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Making Sense of AIDSCulture, Sexuality, and Power in Melanesia$
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Leslie Butt and Richard Eves

Print publication date: 2008

Print ISBN-13: 9780824831936

Published to Hawaii Scholarship Online: November 2016

DOI: 10.21313/hawaii/9780824831936.001.0001

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Why Are Kanak Women More Vulnerable than Others to HIV?

Why Are Kanak Women More Vulnerable than Others to HIV?

Ethnographic and Statistical Insights from New Caledonia

Chapter:
(p.80) 4 Why Are Kanak Women More Vulnerable than Others to HIV?
Source:
Making Sense of AIDS
Author(s):

Christine Salomon

Christine Hamelin

Publisher:
University of Hawai'i Press
DOI:10.21313/hawaii/9780824831936.003.0005

This chapter discusses how sexual health and female HIV risk-taking behaviors are strongly affected by women's social and cultural situation. Kanak women are highly vulnerable to HIV, not only because of colonial history and current social inequalities, but also because of gender norms and relationships within the Kanak community. This includes a high rate of violence toward women whose ability to negotiate sex and protect themselves is influenced not only by present violence but also by the effects of a long history of abuse. Indeed, it is necessary to treat HIV/AIDS and violence against girls and women as co-epidemics that thrive in the same cultural, social, and political environments.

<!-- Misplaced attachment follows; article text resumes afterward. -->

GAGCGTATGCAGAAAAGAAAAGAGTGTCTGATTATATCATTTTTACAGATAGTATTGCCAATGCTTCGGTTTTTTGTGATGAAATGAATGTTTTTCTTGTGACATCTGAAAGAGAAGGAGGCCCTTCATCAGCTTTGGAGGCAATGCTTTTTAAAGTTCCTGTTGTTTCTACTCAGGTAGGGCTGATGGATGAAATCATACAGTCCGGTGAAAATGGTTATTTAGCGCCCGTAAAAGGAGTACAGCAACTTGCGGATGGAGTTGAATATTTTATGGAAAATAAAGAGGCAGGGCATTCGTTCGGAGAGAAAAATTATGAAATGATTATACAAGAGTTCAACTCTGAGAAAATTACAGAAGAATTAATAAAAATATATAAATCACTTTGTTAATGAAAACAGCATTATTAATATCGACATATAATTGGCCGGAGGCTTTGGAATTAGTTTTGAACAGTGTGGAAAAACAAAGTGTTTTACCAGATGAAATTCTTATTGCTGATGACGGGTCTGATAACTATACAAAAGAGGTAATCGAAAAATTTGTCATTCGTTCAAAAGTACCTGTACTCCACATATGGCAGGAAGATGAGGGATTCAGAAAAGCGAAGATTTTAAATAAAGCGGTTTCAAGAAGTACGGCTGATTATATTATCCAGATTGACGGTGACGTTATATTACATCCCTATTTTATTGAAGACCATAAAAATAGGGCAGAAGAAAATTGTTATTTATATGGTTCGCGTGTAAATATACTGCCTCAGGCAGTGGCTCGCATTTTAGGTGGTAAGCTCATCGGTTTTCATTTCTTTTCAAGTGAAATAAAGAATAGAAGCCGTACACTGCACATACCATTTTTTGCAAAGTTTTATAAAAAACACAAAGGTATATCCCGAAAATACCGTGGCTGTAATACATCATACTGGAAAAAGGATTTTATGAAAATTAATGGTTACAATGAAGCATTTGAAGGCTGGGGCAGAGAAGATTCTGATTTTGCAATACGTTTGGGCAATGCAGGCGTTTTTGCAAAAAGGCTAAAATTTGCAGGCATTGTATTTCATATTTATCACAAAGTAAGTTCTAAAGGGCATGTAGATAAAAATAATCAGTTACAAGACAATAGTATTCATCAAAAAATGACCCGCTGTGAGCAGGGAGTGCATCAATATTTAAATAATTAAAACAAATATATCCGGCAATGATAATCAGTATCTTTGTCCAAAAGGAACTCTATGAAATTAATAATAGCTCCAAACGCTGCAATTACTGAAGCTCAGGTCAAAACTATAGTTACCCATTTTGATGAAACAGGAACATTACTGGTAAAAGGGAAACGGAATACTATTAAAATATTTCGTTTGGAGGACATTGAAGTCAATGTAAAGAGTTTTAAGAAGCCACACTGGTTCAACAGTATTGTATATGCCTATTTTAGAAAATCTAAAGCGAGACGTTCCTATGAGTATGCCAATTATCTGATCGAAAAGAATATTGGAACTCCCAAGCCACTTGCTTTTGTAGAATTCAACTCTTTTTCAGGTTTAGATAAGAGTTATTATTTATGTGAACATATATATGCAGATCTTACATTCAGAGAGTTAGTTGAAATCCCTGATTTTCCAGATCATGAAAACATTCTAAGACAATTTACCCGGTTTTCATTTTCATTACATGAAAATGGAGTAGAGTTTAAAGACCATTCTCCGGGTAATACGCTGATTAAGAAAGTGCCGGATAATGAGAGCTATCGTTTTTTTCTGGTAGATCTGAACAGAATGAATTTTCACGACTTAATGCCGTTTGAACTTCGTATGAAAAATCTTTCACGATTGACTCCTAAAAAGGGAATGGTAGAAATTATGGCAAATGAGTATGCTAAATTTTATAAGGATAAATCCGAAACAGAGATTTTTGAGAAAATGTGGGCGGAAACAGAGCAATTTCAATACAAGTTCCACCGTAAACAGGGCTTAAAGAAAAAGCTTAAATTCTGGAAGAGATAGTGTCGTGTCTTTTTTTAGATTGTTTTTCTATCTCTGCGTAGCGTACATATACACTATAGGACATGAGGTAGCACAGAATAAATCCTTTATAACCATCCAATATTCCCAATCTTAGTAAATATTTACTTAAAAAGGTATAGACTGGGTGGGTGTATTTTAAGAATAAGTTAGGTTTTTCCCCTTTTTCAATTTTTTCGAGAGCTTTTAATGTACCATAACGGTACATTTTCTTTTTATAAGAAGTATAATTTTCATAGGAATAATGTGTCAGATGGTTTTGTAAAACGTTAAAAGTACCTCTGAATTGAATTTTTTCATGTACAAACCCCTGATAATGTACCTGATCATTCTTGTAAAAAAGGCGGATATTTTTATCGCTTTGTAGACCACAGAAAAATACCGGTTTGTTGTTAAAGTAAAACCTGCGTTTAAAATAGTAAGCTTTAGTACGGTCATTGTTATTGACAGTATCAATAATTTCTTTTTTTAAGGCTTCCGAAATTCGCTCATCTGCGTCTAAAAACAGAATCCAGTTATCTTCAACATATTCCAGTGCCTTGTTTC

Keywords:   sexual health, Kanak women, HIV, Kanak community, sexual violence, sexual abuse, social inequalities

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